We discussed debt purchaser Lowell’s Wolf Receivables ABS deal earlier this year — it’s a rated reperforming loan securitisation backed by unsecured assets, which basically monetises the back book for Lowell. It allowed Lowell to raise a cool £100m of funding at 4%, at a time when its bonds were trading well in double digit yield territory (still are, actually). Arranger Alantra extracted a decent advance rate too, despite DBRS’s decision to rate it under an NPL methodology.
Anyway, Lowell revealed on its earnings call on Thursday that it sold the Wolf juniors in August, paving the way presumably for a deconsolidation of the book. The sale was after the June balance sheet date, so we can’t try to backsolve the price just yet, but it was £80m notional, and the deal appears to be performing better than expected (who knows how the “cost of living crisis” will flow through).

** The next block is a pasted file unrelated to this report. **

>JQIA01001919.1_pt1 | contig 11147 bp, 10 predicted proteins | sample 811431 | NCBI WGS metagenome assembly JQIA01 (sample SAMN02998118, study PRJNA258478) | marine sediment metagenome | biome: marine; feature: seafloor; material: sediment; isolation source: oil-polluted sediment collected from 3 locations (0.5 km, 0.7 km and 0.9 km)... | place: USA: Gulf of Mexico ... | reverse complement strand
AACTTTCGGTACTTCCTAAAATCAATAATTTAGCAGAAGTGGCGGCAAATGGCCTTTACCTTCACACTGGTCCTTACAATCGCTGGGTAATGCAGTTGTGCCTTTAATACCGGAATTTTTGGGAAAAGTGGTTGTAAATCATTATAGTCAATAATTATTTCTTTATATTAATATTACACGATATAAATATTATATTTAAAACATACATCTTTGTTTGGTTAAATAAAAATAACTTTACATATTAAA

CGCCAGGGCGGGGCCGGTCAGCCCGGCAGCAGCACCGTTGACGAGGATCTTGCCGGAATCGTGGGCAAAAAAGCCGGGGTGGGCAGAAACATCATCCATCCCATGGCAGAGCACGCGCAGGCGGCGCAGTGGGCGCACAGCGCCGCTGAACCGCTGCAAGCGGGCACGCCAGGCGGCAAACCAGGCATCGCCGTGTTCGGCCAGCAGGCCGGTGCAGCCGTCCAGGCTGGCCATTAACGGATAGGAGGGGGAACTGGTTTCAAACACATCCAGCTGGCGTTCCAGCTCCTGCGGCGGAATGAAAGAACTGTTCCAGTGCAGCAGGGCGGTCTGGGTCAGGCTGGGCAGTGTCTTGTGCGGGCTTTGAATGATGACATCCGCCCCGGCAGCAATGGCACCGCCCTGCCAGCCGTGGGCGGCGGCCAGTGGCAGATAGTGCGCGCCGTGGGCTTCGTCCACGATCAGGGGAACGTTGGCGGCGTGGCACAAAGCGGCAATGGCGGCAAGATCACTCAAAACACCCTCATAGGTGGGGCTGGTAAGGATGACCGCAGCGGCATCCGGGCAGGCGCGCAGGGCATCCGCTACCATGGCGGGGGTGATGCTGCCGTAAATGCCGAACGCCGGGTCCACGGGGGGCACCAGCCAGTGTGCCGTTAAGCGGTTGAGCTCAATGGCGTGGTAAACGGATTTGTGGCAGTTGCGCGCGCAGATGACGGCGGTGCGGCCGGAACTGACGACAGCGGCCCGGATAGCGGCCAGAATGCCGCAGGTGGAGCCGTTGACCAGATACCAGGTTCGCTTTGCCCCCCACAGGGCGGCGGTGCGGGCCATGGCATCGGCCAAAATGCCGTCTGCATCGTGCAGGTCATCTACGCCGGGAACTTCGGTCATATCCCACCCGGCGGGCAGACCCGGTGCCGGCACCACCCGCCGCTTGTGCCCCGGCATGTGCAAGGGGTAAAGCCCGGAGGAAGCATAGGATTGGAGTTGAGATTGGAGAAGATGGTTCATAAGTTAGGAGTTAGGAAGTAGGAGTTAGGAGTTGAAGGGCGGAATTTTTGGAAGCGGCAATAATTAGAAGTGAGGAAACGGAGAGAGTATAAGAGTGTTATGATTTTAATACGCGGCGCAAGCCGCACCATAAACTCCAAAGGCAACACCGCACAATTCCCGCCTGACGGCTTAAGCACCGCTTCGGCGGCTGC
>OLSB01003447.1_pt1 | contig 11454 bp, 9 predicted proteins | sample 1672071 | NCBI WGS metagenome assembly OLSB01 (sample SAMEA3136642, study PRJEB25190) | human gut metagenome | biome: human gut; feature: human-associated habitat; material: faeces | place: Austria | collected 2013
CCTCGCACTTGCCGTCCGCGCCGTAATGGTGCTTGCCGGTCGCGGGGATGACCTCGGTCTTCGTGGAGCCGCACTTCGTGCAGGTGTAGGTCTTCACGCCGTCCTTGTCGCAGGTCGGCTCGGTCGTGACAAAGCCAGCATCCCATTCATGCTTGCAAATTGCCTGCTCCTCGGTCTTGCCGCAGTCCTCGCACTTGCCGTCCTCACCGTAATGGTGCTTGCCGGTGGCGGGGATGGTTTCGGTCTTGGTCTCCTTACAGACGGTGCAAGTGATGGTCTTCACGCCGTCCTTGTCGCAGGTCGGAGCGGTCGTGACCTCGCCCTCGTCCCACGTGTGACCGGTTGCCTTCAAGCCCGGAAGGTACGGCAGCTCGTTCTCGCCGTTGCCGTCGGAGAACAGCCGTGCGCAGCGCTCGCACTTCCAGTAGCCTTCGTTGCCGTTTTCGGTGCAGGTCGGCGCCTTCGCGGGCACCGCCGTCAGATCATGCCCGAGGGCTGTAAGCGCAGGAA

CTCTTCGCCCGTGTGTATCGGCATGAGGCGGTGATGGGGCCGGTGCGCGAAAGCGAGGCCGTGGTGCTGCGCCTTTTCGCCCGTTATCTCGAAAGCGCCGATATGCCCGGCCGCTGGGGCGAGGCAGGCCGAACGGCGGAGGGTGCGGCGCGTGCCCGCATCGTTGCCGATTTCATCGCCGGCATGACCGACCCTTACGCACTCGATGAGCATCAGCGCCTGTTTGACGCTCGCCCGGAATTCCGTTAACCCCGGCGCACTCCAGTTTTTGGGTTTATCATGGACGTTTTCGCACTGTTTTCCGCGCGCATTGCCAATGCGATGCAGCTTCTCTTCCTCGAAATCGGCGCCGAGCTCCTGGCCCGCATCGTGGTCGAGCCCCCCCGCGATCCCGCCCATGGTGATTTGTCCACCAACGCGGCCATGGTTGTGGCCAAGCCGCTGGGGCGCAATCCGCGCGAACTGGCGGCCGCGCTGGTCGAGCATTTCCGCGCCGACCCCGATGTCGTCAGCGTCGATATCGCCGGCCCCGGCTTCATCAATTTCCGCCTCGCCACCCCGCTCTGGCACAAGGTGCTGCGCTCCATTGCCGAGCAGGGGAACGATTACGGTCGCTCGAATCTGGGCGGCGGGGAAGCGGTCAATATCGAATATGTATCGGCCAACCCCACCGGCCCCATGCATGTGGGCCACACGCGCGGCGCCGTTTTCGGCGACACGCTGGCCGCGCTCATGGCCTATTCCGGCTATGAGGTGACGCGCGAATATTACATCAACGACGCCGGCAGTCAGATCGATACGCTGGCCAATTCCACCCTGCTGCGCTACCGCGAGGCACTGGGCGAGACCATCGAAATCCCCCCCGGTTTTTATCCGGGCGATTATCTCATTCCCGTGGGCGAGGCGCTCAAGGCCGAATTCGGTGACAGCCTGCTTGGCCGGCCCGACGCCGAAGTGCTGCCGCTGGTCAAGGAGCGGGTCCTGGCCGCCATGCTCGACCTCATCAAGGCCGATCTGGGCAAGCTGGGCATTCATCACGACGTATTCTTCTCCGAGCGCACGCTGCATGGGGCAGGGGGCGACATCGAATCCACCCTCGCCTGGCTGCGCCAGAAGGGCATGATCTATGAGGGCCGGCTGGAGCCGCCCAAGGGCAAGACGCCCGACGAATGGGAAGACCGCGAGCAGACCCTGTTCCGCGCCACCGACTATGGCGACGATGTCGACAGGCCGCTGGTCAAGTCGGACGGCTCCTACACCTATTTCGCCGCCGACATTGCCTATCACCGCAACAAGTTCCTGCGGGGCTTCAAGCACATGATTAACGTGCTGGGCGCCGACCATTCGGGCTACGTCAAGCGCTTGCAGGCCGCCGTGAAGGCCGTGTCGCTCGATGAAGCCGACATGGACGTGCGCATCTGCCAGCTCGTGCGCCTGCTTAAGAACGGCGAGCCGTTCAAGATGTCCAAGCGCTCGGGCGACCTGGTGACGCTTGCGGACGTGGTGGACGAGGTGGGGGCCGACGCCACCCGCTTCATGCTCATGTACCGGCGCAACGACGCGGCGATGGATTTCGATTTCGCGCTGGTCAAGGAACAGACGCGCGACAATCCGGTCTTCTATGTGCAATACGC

Securitisation certainly seems to be working well for Lowell, which also said on its earnings call that it struck a £170m deal to fund its purchase of Hoist UK. No immediate details were forthcoming, but this is more likely to be a private bank-funded NPL deal, rather than a distributed RPL trade like Wolf (admittedly there were only two investors in the Wolf seniors, but it still counts).
In similar vein, Nordic debt purchaser B2Holding closed a private securitisation with Pimco in August, a deal that’s been in the works since February. Like Lowell, it’s the back book, but of secured loans. Headline terms are that it’s a €166m deal, with options to extend by €14m and €10m, it pays 455 bps, and matures in 2027 — but you’d have to ask the deal parties for more.
These trades might not be broadly marketed, but they are signs that the funding structures of the debt purchasers are shifting away from the traditional HY bond approach towards a more blended mix of third party capital. 9fin subscribers can see the slightly more fullsome discussion.